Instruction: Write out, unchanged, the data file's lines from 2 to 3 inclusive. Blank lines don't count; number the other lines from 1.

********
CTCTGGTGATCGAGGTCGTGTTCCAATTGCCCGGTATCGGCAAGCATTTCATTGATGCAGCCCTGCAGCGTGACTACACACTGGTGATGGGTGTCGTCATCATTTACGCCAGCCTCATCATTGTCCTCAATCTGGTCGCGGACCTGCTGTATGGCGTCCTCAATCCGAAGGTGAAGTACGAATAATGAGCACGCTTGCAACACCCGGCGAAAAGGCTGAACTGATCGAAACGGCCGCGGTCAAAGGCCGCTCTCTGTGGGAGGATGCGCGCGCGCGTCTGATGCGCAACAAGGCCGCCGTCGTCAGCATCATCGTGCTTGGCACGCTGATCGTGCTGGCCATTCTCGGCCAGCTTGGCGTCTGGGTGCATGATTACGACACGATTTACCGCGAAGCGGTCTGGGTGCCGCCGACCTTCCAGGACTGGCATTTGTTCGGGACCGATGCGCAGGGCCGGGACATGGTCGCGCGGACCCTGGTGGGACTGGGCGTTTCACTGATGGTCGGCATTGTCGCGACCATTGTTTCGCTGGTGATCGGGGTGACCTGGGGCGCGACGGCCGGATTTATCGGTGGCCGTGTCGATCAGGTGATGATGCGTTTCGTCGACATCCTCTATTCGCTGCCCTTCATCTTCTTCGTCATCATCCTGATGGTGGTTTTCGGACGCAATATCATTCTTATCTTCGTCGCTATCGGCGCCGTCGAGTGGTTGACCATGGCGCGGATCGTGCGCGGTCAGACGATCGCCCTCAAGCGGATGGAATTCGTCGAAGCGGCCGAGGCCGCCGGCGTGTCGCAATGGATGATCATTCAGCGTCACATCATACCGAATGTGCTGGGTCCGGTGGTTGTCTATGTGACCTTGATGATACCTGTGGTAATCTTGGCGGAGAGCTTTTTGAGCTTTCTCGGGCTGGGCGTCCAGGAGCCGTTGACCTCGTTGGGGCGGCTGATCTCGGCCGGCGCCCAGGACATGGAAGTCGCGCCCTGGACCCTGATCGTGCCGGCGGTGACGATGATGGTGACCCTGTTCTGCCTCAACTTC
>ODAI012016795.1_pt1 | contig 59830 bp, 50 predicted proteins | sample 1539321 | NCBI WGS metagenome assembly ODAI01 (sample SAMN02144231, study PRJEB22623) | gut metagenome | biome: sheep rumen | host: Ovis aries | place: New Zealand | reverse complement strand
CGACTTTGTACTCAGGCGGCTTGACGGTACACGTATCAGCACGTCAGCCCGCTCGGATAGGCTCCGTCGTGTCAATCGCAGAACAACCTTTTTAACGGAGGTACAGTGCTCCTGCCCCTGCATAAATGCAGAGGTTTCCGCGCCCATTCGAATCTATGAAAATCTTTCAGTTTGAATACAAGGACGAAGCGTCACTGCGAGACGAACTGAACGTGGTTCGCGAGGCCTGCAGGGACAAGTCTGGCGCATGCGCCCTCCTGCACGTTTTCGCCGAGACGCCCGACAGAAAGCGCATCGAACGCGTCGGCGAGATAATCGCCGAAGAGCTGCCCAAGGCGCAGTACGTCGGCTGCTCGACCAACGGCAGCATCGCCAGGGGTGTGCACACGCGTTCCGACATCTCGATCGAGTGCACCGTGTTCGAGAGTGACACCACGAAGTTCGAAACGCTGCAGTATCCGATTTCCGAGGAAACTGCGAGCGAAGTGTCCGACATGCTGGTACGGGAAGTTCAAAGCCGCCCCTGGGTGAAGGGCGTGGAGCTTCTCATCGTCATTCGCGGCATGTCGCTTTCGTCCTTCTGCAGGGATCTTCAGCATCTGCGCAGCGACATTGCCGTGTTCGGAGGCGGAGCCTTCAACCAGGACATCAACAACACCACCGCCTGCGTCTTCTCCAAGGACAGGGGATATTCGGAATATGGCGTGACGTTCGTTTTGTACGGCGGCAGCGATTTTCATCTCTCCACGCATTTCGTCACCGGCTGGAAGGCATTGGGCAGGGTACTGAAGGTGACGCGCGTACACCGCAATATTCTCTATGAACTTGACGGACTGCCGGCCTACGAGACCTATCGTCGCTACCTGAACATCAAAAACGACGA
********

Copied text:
>ODAI012016795.1_pt1 | contig 59830 bp, 50 predicted proteins | sample 1539321 | NCBI WGS metagenome assembly ODAI01 (sample SAMN02144231, study PRJEB22623) | gut metagenome | biome: sheep rumen | host: Ovis aries | place: New Zealand | reverse complement strand
CGACTTTGTACTCAGGCGGCTTGACGGTACACGTATCAGCACGTCAGCCCGCTCGGATAGGCTCCGTCGTGTCAATCGCAGAACAACCTTTTTAACGGAGGTACAGTGCTCCTGCCCCTGCATAAATGCAGAGGTTTCCGCGCCCATTCGAATCTATGAAAATCTTTCAGTTTGAATACAAGGACGAAGCGTCACTGCGAGACGAACTGAACGTGGTTCGCGAGGCCTGCAGGGACAAGTCTGGCGCATGCGCCCTCCTGCACGTTTTCGCCGAGACGCCCGACAGAAAGCGCATCGAACGCGTCGGCGAGATAATCGCCGAAGAGCTGCCCAAGGCGCAGTACGTCGGCTGCTCGACCAACGGCAGCATCGCCAGGGGTGTGCACACGCGTTCCGACATCTCGATCGAGTGCACCGTGTTCGAGAGTGACACCACGAAGTTCGAAACGCTGCAGTATCCGATTTCCGAGGAAACTGCGAGCGAAGTGTCCGACATGCTGGTACGGGAAGTTCAAAGCCGCCCCTGGGTGAAGGGCGTGGAGCTTCTCATCGTCATTCGCGGCATGTCGCTTTCGTCCTTCTGCAGGGATCTTCAGCATCTGCGCAGCGACATTGCCGTGTTCGGAGGCGGAGCCTTCAACCAGGACATCAACAACACCACCGCCTGCGTCTTCTCCAAGGACAGGGGATATTCGGAATATGGCGTGACGTTCGTTTTGTACGGCGGCAGCGATTTTCATCTCTCCACGCATTTCGTCACCGGCTGGAAGGCATTGGGCAGGGTACTGAAGGTGACGCGCGTACACCGCAATATTCTCTATGAACTTGACGGACTGCCGGCCTACGAGACCTATCGTCGCTACCTGAACATCAAAAACGACGA